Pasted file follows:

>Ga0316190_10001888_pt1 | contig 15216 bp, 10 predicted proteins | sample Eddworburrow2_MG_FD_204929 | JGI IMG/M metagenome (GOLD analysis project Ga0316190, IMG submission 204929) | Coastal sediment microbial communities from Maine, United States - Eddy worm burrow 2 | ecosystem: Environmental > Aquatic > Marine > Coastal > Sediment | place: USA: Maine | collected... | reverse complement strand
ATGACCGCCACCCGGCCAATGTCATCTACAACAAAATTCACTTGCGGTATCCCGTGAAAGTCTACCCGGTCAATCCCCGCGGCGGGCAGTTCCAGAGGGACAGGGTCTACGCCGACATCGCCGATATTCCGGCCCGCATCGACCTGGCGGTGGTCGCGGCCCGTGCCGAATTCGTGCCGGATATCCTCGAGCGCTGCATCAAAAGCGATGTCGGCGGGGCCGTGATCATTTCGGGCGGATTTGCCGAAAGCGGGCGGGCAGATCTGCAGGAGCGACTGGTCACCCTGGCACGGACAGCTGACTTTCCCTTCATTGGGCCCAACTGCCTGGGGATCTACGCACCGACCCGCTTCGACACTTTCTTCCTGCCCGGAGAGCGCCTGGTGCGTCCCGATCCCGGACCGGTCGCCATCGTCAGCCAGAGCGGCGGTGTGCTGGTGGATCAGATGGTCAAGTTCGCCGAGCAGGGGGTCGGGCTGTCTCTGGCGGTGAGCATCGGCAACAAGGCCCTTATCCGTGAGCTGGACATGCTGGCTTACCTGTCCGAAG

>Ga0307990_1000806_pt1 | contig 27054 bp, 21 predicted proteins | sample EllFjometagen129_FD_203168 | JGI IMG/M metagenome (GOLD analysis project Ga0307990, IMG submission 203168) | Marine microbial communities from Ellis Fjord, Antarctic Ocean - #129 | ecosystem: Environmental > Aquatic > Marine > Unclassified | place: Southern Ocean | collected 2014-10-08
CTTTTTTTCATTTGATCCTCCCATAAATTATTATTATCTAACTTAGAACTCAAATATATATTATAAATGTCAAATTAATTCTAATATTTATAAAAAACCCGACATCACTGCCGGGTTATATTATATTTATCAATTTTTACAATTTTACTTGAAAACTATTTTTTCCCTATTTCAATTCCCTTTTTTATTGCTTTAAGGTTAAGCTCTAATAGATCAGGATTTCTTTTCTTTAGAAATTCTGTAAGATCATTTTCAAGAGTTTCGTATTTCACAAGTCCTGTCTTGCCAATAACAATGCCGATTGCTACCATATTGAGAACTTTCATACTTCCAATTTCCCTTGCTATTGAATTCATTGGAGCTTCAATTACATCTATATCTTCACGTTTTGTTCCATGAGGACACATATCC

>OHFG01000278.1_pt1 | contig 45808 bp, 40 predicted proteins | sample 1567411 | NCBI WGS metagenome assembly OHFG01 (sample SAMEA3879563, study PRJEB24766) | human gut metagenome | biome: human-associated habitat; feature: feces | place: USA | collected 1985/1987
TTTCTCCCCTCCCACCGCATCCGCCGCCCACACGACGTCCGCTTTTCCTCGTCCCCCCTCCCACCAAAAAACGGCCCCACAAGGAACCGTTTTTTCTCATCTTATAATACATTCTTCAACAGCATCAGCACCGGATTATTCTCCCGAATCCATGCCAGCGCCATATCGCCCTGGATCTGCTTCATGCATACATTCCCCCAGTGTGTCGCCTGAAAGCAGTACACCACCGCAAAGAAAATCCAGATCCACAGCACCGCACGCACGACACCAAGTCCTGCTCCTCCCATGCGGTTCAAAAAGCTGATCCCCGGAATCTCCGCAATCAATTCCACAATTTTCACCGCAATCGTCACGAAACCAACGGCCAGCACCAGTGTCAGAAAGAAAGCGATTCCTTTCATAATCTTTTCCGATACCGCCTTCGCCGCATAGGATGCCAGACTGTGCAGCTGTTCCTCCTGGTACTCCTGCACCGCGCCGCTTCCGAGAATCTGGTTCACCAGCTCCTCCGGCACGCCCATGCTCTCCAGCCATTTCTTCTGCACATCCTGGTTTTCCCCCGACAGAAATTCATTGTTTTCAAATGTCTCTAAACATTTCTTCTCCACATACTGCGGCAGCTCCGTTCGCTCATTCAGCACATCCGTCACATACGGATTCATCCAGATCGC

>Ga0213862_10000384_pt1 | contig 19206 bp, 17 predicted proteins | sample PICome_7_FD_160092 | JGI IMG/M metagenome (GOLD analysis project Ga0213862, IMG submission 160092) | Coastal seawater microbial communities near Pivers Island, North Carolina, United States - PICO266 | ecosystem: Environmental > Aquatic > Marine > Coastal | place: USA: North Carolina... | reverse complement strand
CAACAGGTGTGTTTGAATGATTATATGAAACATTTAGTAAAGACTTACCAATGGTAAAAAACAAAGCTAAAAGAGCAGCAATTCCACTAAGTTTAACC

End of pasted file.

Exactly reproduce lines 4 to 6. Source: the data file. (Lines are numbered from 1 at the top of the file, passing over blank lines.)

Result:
CTTTTTTTCATTTGATCCTCCCATAAATTATTATTATCTAACTTAGAACTCAAATATATATTATAAATGTCAAATTAATTCTAATATTTATAAAAAACCCGACATCACTGCCGGGTTATATTATATTTATCAATTTTTACAATTTTACTTGAAAACTATTTTTTCCCTATTTCAATTCCCTTTTTTATTGCTTTAAGGTTAAGCTCTAATAGATCAGGATTTCTTTTCTTTAGAAATTCTGTAAGATCATTTTCAAGAGTTTCGTATTTCACAAGTCCTGTCTTGCCAATAACAATGCCGATTGCTACCATATTGAGAACTTTCATACTTCCAATTTCCCTTGCTATTGAATTCATTGGAGCTTCAATTACATCTATATCTTCACGTTTTGTTCCATGAGGACACATATCC

>OHFG01000278.1_pt1 | contig 45808 bp, 40 predicted proteins | sample 1567411 | NCBI WGS metagenome assembly OHFG01 (sample SAMEA3879563, study PRJEB24766) | human gut metagenome | biome: human-associated habitat; feature: feces | place: USA | collected 1985/1987
TTTCTCCCCTCCCACCGCATCCGCCGCCCACACGACGTCCGCTTTTCCTCGTCCCCCCTCCCACCAAAAAACGGCCCCACAAGGAACCGTTTTTTCTCATCTTATAATACATTCTTCAACAGCATCAGCACCGGATTATTCTCCCGAATCCATGCCAGCGCCATATCGCCCTGGATCTGCTTCATGCATACATTCCCCCAGTGTGTCGCCTGAAAGCAGTACACCACCGCAAAGAAAATCCAGATCCACAGCACCGCACGCACGACACCAAGTCCTGCTCCTCCCATGCGGTTCAAAAAGCTGATCCCCGGAATCTCCGCAATCAATTCCACAATTTTCACCGCAATCGTCACGAAACCAACGGCCAGCACCAGTGTCAGAAAGAAAGCGATTCCTTTCATAATCTTTTCCGATACCGCCTTCGCCGCATAGGATGCCAGACTGTGCAGCTGTTCCTCCTGGTACTCCTGCACCGCGCCGCTTCCGAGAATCTGGTTCACCAGCTCCTCCGGCACGCCCATGCTCTCCAGCCATTTCTTCTGCACATCCTGGTTTTCCCCCGACAGAAATTCATTGTTTTCAAATGTCTCTAAACATTTCTTCTCCACATACTGCGGCAGCTCCGTTCGCTCATTCAGCACATCCGTCACATACGGATTCATCCAGATCGC